In this weekly series, our resident data expert attempts to predict the newest bandwagon according to underlying statistics, formational changes and more. Here, we preview FPL Gameweek 28 of Fantasy Premier League.
Midway through GW27, the colour of your arrow will be hinging on your recent bandwagons picks. Bale, Kane and Shaw lead the GW for points, and City assets are ‘in the mud’.
While City do have a second fixture to redeem themselves, Spurs’ resurgence has shifted the status quo. Bale, Kane and Son all currently sit in the top 5 most transferred in players this GW, and as the only ‘big’ team to play in GW29, Spurs assets will be a priority for everyone.
In previous articles (GW26 & GW27), Spurs have been explored in detail, and the only notable point I’d add is that Bale does look set for minutes so becomes a definite yes for me. If you’re weighing up the Bale vs Son dilemma, then look at this article by @The_FPL_T.
Rather than repeat what has been said elsewhere, this week, I focus on non-Spurs assets, Mount and Richarlison as current bandwagons, and predict Aubameyang and Bertrand Traore to pop up as major bandwagons in GW29.
In this section, I evaluate the two popular bandwagons currently being jumped on for GW28, and whether they can come good for their new owners…
With the Euros looming, the number 10 spot for England is up for grabs, and Mount is brimming with confidence (which is just as well considering the levels Maddison and Grealish have reached this season).
His recent performances have been enough to earn him over 110,000 new owners already for GW28, and while current owners will be disappointed by his benching for GW27, it only makes Mount all the more interesting for non-owners.
Mount Touch maps – GWs1-10, GWs11-19, GWs20-27
The marvel of Mount’s season is in the range of roles he’s been asked to fulfil in such a short time. In the first 10 GWs, Mount was working hard defensively, but gradually he has moved further up the pitch, increasingly on the right and taken up corner duties. Since Tuchel arrived in GW20, Mount has operated even more on the right than the left.
The positional changes have also come with an increased goal involvement for Mount…
Mount Per 90: GWs1-10 vs GWs11-19 vs GWs20-27
Goals: 0.12 vs 0.11 vs 0.42
xG: 0.14 vs 0.1 vs 0.26
xG Conversion: -14% vs +10% vs +62%
Big Chances: 0.12 vs 0 vs 0.28
Penalty Area Touches: 2.88 vs 3.81 vs 4.75
Assists: 0.12 vs 0.21 vs 0
xA: 0.1 vs 0.26 vs 0.19
Big Chances created: 0.24 vs 0.42 vs 0.14
Mount’s changing roles has seen him go from a marginal player in Chelsea’s attack in GWs1-10 to a creative force in GWs11-19 and an attacking force in GWs20-27.
Without his defensive duties, Mount found himself in the penalty area more in GWs11-19 (2.88 vs 3.81), registering significantly more xA 90 (0.1 vs 0.26) and creating more Big Chances per 90 (0.24 vs 0.42). Then in GWs20-27, his creative numbers dropped and his goal threat significantly increased with more penalty area touches again (3.81 vs 4.75), more Big Chances (0 vs 0.28) and significantly more xG (0.1 vs 0.26).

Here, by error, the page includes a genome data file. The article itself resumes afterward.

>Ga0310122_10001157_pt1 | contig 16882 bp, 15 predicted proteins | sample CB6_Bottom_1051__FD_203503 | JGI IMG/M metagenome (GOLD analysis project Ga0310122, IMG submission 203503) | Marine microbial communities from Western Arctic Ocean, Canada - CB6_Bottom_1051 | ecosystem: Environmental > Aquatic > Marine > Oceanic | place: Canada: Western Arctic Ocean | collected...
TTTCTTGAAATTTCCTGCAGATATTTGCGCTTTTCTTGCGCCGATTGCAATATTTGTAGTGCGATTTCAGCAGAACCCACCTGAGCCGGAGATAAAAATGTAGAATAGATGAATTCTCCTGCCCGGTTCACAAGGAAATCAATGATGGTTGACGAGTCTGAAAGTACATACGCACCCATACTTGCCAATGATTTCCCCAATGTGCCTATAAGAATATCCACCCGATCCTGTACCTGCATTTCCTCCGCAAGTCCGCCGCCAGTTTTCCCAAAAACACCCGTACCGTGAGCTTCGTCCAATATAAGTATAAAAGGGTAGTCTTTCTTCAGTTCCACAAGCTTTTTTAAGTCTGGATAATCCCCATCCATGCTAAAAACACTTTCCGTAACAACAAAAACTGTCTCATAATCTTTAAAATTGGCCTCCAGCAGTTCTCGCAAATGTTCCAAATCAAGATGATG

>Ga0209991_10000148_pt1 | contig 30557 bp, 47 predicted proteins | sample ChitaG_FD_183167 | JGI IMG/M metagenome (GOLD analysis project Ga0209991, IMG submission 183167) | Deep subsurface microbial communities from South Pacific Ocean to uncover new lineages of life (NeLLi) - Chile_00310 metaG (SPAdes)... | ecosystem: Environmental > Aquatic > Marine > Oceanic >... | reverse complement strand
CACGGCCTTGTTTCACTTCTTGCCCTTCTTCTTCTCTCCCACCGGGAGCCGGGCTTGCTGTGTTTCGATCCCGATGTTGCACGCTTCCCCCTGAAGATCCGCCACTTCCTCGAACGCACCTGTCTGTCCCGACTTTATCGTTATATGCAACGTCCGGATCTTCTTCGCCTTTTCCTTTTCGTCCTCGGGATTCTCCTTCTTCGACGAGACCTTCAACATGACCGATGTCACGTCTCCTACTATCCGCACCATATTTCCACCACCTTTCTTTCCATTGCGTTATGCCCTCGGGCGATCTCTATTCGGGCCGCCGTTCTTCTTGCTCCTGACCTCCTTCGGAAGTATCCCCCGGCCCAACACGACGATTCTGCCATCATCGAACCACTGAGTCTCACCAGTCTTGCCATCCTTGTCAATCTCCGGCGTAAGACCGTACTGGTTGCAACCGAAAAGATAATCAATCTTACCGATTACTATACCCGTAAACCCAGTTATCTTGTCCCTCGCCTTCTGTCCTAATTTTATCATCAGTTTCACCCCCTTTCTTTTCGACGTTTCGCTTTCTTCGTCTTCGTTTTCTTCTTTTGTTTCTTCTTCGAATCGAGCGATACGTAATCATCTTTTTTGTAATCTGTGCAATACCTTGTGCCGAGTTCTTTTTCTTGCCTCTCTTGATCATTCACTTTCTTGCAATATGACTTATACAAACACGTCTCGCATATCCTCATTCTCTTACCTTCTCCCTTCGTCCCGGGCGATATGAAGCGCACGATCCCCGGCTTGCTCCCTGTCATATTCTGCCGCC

For me bringing in any player requires a notable upturn in underlying stats, and Mount under Tuchel has exactly that.
Mount vs other mid-price midfielders Per 90 – Last 6 Matches
While Mount is joint best for goals, he posts modest numbers on underlying stats. His exceptional conversion rate recently (+97%) hints at regression back to his xG, which is very similar (0.3 per 90) to more creative players Raphina and Saka (0.28 and 0.32 respectively).
Mount isn’t in the box as much as Raphina and Saka (4.1 penalty touches compared to 5.07 and 5.83), and has received fewer Big Chances than Saka and Traore (0.39 vs 0.47 and 0.74).
As we’ve seen in Mount’s changing roles, his main goal involvement is very much as a scorer now so the fact that he doesn’t stand out in the table above is a concern.
Chelsea’s fixtures are extremely encouraging apart from BGW29. Leeds, West Brom and Palace all have vulnerable defences to exploit.
It would be no surprise to see Mount make a massive impact in these games, especially given that he has just been rested in his GW27 game against Everton. Also, Mount has a tendency to pop up with significant xGI every 3-4 games so across this run, at least one haul is likely.
VERDICT – SWERVE
If you want Mount in your team, there has never been a better time. He is in his best form of the season, and has excellent fixtures.
However, Mount is not alone in his excellence. Saka, Raphinha, Traore and Lingard all have the benefit of a GW29 fixture. Elsewhere Son, Bale, Aubameyang and City are demanding slots.
With midfield slots at a premium, xGI per 90s of 0.45 don’t stand out. For that reason, I’ll be avoiding this bandwagon.
4 goals in 5 games has seen over 50,000 FPL managers shift their attention to Richarlison ahead of GW28.
The Brazilian has indisputable talent, but bar some early season performances, he has only recently started hitting the heights he is capable of. Below I explore where Richarlison’s form has come from.
Richarlison’s Position Change GWs18-23 vs. GWs24-27
DCL’s injury in GW24, prompted a shift in Richarlison’s positioning to centre forward. Such was Richarlison’s success that Ancelotti has kept him there even after DCL’s return.
This position change sees Richarlison do less defensive work, and also operate higher up the pitch, near the top left corner of the penalty box. Richarlison’s pace is the perfect complement for DCL’s aerial prowess and opposition defenders have struggled to handle them both.
The through ball or balls to run onto have given Everton easy routes to attack, and with Rodriguez hopefully returning from injury in GW28, this threat will only increase.
Richarlison GWs1-23 vs GWs24-27
Goals: 0.13 vs 0.65
xG: 0.27 vs 0.44
xG Conversion: -48% vs +47%
Big Chances: 0.38 vs 0.81
Penalty Touches: 5.11 vs 3.08
Total Assists: 0.32 vs 0
xA: 0.08 vs 0.01
Big Chances created: 0.19 vs 0
The rise in goal threat (xG per 90 of 0.27 vs 0.44) is noticeable and more than makes up for his drop in xA per 90 (0.08 to 0.01). As Richarlison has moved from creator to scorer, his Big Chances created have dropped (0.19 per 90 to 0) and his Big Chances received have more than doubled (0.38 to 0.81).
Richarlison’s excellent Big Chance numbers helps to explain his swing in xG conversion: he has had better (easier) chances to convert.
Richarlison vs Selected Forwards Per 90 – last 6 Matches
Recent weeks have seen a lot of this season’s favourite FPL forwards drop out of the top selection for underlying numbers. Bamford, Watkins and DCL have fallen away with DCL only making the above table for the sake of comparing him to Richarlison.
Richarlison’s finishing has been highly impressive, but he falls behind the others when it comes to penalty area touches (3.08 per 90) and Big Chances (0.81 per 90).
Diagne’s and Antonio’s xG per 90 are highly impressive, and their poor luck is likely to come to an end soon. Meanwhile, Kane has been back to his best, and is looking virtually essential for FPL managers. Martial was also highly impressive once more in his GW27 game against City, and is certainly one to watch given the recent struggles of Rashford and Cavani.